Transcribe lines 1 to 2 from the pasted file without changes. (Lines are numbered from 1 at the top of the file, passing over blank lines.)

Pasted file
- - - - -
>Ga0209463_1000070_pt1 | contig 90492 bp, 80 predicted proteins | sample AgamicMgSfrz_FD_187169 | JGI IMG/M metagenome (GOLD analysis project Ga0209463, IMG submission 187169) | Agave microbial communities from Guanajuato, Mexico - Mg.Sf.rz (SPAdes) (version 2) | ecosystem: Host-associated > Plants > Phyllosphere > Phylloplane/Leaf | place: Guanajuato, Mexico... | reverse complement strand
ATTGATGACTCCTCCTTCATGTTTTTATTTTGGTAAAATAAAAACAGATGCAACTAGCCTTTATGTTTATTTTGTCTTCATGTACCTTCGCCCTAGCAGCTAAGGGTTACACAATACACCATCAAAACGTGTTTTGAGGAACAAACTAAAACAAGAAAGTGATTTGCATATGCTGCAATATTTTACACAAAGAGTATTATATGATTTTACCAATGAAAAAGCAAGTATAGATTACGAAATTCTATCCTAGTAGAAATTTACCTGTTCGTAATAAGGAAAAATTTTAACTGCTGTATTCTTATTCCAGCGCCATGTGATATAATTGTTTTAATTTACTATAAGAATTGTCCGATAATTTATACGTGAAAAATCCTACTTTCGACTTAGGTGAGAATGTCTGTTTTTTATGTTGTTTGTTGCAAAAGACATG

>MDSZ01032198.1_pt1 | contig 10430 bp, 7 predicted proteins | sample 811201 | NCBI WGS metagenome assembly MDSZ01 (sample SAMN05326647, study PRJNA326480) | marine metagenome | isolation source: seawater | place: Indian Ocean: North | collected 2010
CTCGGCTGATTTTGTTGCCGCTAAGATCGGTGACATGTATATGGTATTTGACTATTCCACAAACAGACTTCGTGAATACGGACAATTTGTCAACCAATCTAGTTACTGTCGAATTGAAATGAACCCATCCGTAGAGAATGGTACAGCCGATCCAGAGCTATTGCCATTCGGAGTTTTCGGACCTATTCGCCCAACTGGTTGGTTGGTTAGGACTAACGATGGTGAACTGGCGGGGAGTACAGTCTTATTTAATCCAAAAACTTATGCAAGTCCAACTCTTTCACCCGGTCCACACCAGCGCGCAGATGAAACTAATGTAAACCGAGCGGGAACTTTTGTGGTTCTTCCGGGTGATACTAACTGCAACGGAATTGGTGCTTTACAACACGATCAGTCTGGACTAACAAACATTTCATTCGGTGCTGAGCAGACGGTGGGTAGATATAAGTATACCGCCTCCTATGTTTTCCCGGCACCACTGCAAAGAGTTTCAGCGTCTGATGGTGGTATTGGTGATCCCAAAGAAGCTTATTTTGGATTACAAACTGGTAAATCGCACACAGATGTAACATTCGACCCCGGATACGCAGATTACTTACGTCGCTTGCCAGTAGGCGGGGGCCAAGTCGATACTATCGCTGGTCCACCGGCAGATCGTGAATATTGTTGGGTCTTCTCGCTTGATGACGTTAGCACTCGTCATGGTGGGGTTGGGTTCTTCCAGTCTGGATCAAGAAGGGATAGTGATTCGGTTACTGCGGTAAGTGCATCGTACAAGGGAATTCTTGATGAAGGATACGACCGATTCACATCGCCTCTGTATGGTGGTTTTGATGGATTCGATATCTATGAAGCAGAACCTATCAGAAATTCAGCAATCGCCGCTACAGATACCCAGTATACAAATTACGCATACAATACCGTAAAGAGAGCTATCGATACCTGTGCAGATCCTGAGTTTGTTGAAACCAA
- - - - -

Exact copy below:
>Ga0209463_1000070_pt1 | contig 90492 bp, 80 predicted proteins | sample AgamicMgSfrz_FD_187169 | JGI IMG/M metagenome (GOLD analysis project Ga0209463, IMG submission 187169) | Agave microbial communities from Guanajuato, Mexico - Mg.Sf.rz (SPAdes) (version 2) | ecosystem: Host-associated > Plants > Phyllosphere > Phylloplane/Leaf | place: Guanajuato, Mexico... | reverse complement strand
ATTGATGACTCCTCCTTCATGTTTTTATTTTGGTAAAATAAAAACAGATGCAACTAGCCTTTATGTTTATTTTGTCTTCATGTACCTTCGCCCTAGCAGCTAAGGGTTACACAATACACCATCAAAACGTGTTTTGAGGAACAAACTAAAACAAGAAAGTGATTTGCATATGCTGCAATATTTTACACAAAGAGTATTATATGATTTTACCAATGAAAAAGCAAGTATAGATTACGAAATTCTATCCTAGTAGAAATTTACCTGTTCGTAATAAGGAAAAATTTTAACTGCTGTATTCTTATTCCAGCGCCATGTGATATAATTGTTTTAATTTACTATAAGAATTGTCCGATAATTTATACGTGAAAAATCCTACTTTCGACTTAGGTGAGAATGTCTGTTTTTTATGTTGTTTGTTGCAAAAGACATG